I finished up three more mosaics this evening from 1999's I24 flyby: 24ISPROMTH01, 24ISTOHIL_01, and 24ISDORIAN01. PROMTH01 covers the lava flow at Prometheus, while TOHIL_01 and DORIAN01 cover the mountains Tohil Mons and Dorian Montes, respectively.
A quick note on these images: these are the full-size mosaics. The original images were taken in 2x2 summation mode, which became corrupted before the I24 flyby. So the original raw images were 400x400 pixels in size (as opposed to 800x800 pixels for the normal mode images). As part of the unscrambling process, these images were doubled in size, to 800x800. The final unscrambled images submitted to the PDS were in that doubled size. During the course of my processing of these mosaics, I resampled each image back down to their original 400x400 size, whereas most of the released mosaics from the Galileo project left the images in that doubled form. I think by resizing the images back down to the size they were taken in, the quality of the final product is improved. So for example, you can clearly see the difference in the Pillan mosaic mentioned in the previous post between the smeared images (taken with 21-ms exposure times) and the crisper images (taken with 12-ms exposure times). I don't think this difference is as apparent in the expanded images originally released.
Okay, now on to the mosaics I've posted tonight. The first is 24ISPROMTH01. This mosaic covers the southern part of the Prometheus flow field and the surrounding bright terrain. The flow as crenulated margins as lava flowed around hillocks that cover the surrounding terrain before they cover them. The flow field itself is covered in numerous darker patches that represent new lava flows that hadn't yet been covered by brighter volatiles. It is rather interesting to compare the dark patches to those that show up in four months later. Many of the darker patches seen in I24 had faded while new dark flows showed up. These outbreaks are thought to be created when tubes channel lava from the main vent along a fissure at the eastern end of the flow field (seen between the last and second-to-last frame in 24ISPROMTH01) westward where the lava then emerge as sheet flows. Similar behavior was recently seen at the flows coming from Kiluaea (just imagine that channel is covered).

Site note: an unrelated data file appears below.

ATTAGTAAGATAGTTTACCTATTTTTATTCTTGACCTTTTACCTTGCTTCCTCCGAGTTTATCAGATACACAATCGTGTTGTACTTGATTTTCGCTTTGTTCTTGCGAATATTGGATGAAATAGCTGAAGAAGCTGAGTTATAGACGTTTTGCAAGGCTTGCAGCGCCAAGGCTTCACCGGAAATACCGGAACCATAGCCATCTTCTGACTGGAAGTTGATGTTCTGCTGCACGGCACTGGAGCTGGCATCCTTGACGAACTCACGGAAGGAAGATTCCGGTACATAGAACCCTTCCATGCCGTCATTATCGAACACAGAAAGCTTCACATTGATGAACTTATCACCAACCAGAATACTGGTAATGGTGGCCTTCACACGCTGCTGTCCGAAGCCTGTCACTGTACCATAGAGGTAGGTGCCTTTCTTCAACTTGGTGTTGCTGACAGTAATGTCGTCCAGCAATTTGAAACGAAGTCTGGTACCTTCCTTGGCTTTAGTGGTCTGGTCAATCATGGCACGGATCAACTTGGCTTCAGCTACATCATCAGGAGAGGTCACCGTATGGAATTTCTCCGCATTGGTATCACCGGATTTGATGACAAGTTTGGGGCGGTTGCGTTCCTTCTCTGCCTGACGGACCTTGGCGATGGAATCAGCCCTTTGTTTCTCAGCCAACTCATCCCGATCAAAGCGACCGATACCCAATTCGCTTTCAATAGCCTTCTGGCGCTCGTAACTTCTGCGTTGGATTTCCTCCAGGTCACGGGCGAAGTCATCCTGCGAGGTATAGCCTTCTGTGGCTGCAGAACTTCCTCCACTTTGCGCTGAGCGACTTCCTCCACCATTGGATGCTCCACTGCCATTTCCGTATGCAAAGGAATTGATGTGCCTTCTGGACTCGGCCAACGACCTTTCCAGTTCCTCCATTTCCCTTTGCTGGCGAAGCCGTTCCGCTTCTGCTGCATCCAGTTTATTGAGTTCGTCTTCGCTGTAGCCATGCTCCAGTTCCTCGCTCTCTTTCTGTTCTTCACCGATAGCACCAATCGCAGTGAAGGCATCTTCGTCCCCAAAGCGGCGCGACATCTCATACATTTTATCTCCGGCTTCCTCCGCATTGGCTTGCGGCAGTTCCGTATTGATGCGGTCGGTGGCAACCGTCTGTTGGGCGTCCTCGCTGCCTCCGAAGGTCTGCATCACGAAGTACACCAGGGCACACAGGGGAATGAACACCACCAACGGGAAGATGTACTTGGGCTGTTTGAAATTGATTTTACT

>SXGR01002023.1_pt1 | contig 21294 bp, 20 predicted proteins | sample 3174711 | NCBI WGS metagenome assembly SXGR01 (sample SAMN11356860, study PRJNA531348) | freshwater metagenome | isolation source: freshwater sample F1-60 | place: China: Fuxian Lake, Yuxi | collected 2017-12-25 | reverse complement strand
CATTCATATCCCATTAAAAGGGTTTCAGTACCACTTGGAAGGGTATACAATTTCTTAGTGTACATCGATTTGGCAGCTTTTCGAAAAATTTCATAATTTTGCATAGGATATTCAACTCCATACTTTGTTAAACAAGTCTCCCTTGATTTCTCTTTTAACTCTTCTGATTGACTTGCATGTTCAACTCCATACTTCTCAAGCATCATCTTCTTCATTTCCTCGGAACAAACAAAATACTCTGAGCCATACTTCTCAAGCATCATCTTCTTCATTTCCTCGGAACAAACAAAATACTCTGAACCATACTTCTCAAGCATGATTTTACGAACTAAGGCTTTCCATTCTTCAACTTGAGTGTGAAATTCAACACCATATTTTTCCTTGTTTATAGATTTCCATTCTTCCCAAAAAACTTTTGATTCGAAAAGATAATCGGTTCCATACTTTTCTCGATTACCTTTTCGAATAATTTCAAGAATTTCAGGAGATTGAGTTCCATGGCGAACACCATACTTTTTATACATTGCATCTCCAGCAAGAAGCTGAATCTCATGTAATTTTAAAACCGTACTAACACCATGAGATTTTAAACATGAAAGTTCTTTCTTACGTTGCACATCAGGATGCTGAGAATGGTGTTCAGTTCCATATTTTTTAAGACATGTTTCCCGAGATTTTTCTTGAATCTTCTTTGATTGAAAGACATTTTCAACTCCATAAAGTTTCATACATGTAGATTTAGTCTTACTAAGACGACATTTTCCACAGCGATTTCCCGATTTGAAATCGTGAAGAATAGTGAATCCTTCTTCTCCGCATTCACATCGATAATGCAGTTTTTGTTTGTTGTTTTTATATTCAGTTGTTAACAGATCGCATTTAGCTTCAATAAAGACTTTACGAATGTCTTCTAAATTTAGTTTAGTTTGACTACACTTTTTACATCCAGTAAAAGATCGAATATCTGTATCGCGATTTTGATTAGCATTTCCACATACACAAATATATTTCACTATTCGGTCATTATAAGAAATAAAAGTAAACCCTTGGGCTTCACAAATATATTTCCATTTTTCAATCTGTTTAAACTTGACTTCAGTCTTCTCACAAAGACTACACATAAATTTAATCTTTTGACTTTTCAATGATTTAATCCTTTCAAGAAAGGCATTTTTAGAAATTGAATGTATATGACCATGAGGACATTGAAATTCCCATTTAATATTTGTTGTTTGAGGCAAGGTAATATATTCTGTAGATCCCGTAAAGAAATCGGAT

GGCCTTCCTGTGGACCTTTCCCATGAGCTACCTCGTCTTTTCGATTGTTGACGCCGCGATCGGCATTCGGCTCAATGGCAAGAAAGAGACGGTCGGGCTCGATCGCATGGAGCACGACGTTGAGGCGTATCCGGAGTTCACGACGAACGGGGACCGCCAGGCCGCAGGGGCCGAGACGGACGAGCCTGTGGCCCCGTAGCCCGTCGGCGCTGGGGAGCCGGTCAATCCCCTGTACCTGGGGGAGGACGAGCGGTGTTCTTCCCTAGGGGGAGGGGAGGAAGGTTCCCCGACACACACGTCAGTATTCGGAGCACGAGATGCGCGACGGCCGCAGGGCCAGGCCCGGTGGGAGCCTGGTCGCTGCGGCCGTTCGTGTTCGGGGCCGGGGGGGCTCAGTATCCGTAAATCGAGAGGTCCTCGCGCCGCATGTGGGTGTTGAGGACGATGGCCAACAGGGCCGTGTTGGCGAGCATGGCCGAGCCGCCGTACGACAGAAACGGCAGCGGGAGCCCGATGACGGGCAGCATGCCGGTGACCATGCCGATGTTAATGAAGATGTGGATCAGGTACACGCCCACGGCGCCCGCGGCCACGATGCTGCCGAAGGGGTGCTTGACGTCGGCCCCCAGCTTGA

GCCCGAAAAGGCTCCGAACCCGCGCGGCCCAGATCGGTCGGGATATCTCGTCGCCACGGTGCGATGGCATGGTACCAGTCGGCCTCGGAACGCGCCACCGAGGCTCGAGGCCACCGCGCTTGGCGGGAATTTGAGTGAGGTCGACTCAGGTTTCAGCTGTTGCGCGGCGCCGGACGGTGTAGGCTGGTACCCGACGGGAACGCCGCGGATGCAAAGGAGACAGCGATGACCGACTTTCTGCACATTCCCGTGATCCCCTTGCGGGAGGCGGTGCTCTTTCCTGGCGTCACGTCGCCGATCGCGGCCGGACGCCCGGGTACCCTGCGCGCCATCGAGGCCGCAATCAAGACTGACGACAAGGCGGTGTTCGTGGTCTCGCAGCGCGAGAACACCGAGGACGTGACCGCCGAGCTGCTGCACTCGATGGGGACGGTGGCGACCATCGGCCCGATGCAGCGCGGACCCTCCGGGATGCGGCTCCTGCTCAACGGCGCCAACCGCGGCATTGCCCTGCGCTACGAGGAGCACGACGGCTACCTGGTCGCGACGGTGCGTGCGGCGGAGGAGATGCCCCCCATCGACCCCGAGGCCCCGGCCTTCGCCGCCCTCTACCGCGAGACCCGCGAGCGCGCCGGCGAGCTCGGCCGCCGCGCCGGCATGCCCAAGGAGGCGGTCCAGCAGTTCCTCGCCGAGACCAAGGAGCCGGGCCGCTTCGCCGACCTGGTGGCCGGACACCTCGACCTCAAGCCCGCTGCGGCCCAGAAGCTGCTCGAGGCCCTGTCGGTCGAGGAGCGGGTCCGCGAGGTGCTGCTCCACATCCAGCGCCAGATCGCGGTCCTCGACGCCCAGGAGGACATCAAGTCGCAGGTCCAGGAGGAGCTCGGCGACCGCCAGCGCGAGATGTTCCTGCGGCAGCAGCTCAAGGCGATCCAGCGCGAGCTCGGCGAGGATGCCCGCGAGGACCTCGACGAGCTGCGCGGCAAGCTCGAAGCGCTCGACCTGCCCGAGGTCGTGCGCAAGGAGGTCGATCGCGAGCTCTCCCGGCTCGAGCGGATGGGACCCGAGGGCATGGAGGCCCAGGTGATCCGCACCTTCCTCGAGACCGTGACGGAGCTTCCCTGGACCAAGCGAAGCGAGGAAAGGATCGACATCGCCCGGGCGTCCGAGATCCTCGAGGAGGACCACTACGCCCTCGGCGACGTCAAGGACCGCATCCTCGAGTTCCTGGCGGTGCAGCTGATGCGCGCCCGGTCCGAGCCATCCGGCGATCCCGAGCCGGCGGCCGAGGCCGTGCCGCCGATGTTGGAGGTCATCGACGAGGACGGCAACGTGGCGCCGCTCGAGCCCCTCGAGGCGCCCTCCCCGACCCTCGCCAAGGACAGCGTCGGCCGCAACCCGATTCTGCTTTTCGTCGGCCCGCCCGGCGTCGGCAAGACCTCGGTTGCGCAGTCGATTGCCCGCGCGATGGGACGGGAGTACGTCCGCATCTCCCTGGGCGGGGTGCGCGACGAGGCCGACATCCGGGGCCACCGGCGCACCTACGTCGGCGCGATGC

The next mosaic is 24ISTOHIL_01. This mosaic covers Tohil Mons, a 5.4 km tall mountain on Io's anti-Jovian hemisphere, and two volcanoes, Radagast Patera and Tohil Patera. Both volcanoes are in the upper right frame. Radagast is the dark, mitten-shaped depression; Tohil Patera pretty much covers the whole right side of the upper right frame. Yes, trust me, there is a mountain there. Images acquired during the I32 flyby show the area in low-sun conditions if you don't believe me. If you looks closely, you will note a small surface change within Radagast Patera, where a small, fan-shaped lava flow formed between I24 and I32. Also, comparisons between the two observations can give you an idea of what albedo patterns seen in I24 correspond to which topographic feature in I32.
Finally, there is 24ISDORIAN01. Like the Tohil observation, this shows a tall mountain (Dorian Montes) at high-sun conditions, making the mountain nearly invisible. You can still make out some topographic features that are marked by albedo markings as well. At least two volcanoes are visible in this mosaic: a pair of lava flows associated with Marduk Fluctus in the first frame and Haokah Patera in the third.
Still got plenty more to go. Stay tuned.
Link: Galileo I24 images [pirlwww.lpl.arizona.edu]